This massacre in Bethlehem was not out of character for Herod, who also had many members of his family put to death: “Herod in his rage over his family rivalries and jealousies put to death the two sons of Mariamne [his wife] (Aristobulus and Alexander), Mariamne herself, and Antipater, another son and once his heir, besides the brother and mother of Mariamne (Aristobulus, Alexandra) and her grandfather John Hyrcanus." (Word Pictures in the New Testament, Bible Explorer Software, 1997).

The New Testament description of Herod the Great is thus confirmed by what historians and archaeologists have found concerning his rulership, building projects, political strength and uncontrollable wrath toward anyone threatening his kingship.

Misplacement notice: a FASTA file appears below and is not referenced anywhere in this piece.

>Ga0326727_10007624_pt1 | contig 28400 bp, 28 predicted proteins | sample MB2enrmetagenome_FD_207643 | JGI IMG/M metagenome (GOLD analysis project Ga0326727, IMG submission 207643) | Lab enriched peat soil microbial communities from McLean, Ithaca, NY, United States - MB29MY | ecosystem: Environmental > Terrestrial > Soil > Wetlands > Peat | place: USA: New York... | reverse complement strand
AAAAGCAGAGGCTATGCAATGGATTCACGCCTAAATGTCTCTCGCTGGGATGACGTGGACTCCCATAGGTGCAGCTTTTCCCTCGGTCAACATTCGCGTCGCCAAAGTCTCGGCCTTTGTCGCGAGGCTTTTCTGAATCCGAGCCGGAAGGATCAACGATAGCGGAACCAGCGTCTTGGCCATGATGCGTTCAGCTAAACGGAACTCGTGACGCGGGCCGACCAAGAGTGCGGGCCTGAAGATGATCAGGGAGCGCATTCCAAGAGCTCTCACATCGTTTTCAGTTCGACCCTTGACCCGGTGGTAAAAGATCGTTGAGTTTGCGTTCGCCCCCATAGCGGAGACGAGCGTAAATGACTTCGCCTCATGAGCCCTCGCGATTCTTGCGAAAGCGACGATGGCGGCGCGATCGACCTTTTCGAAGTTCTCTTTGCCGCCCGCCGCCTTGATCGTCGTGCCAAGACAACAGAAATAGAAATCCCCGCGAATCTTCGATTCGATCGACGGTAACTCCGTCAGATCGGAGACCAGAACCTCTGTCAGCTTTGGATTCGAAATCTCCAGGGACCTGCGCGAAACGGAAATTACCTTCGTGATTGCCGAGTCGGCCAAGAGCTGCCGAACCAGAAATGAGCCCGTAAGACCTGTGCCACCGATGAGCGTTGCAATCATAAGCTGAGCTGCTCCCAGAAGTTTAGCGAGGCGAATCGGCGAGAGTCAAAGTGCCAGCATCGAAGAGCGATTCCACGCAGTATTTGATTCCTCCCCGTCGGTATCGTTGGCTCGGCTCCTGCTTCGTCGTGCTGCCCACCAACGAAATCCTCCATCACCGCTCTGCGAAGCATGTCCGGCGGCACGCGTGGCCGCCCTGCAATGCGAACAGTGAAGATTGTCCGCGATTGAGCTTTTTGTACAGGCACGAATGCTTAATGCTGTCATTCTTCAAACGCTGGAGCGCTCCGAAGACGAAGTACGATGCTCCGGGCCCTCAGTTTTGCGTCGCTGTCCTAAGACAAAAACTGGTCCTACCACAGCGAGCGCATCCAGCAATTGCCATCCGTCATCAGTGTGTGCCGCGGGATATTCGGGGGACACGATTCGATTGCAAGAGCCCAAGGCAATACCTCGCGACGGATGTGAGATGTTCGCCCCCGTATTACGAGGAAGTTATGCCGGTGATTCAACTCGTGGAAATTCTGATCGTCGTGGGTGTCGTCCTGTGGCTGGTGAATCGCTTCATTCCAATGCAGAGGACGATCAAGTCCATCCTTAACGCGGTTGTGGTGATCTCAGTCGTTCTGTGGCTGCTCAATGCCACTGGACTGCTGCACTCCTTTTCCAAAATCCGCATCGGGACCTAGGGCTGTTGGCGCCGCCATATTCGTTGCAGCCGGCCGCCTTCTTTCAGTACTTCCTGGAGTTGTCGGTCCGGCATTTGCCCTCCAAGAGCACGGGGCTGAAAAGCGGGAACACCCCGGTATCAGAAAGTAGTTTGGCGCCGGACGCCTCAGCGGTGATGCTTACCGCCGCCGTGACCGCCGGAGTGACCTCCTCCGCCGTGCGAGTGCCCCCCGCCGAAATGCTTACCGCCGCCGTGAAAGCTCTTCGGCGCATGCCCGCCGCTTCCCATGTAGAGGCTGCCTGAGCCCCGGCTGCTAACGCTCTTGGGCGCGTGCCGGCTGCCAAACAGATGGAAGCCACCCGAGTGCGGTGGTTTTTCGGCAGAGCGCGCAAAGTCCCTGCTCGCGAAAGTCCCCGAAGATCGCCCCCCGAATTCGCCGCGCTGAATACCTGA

The Census of Caesar Augustus

Luke, a meticulous historian, introduces other famous personages in his account of the birth of Christ. "And it came to pass in those days that a decree went out from Caesar Augustus that all the world should be registered … So all went to be registered, everyone to his own city" (Luke 2:1-3).

Ancient papyrus census decrees have been found for the years 20, 34, 48, 62 and 104. These show a wide-ranging census normally took place every 14 years, although local counts were, at times, taken more frequently. A papyrus in the British Museum describes a census similar to Luke's account, taken in 104, in which people were ordered to return to their birthplaces: "Gaius Vibius Mazimus, Prefect of Egypt: Seeing that the time has come for the house to house census, it is necessary to compel all those ... to return to their own homes, that they may both carry out the regular order of the census and may also attend diligently to the cultivation of their allotments" (Frederick G. Kenyon, Greek Papyri in the British Museum, 1907, plate 30).